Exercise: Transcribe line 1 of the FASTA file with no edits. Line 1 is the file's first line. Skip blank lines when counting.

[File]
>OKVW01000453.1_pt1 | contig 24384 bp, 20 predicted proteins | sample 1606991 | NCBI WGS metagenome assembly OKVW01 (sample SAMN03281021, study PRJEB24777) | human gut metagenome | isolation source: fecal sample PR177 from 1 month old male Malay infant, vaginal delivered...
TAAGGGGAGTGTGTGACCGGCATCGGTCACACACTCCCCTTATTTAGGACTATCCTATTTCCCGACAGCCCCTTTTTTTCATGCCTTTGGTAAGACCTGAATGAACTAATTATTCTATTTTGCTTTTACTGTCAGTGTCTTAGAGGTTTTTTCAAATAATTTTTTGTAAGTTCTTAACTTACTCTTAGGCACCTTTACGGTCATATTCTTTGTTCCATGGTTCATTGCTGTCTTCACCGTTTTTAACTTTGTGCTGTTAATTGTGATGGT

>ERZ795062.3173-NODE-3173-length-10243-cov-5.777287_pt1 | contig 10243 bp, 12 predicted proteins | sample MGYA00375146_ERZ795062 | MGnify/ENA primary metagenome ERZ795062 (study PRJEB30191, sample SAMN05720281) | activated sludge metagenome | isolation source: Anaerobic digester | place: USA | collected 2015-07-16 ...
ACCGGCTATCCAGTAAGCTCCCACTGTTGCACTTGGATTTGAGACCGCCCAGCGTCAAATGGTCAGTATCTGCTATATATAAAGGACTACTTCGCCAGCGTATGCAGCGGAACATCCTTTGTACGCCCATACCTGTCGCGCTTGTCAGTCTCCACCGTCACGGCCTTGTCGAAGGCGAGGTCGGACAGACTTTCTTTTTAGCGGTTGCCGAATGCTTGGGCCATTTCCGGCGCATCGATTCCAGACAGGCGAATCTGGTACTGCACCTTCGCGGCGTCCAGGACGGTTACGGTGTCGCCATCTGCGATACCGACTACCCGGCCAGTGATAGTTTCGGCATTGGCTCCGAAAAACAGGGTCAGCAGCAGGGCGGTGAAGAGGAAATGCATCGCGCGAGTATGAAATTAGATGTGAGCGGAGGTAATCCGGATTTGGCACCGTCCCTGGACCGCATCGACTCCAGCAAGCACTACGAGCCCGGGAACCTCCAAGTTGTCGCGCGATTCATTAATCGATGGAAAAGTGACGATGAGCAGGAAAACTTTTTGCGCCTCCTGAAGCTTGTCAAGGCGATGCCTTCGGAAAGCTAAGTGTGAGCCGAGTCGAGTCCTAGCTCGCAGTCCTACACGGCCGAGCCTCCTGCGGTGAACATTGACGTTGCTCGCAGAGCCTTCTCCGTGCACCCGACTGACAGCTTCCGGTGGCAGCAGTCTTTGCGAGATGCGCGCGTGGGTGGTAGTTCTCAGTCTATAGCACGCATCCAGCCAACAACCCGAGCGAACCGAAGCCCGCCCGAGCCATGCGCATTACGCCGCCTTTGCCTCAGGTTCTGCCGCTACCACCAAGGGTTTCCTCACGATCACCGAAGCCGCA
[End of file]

>OKVW01000453.1_pt1 | contig 24384 bp, 20 predicted proteins | sample 1606991 | NCBI WGS metagenome assembly OKVW01 (sample SAMN03281021, study PRJEB24777) | human gut metagenome | isolation source: fecal sample PR177 from 1 month old male Malay infant, vaginal delivered...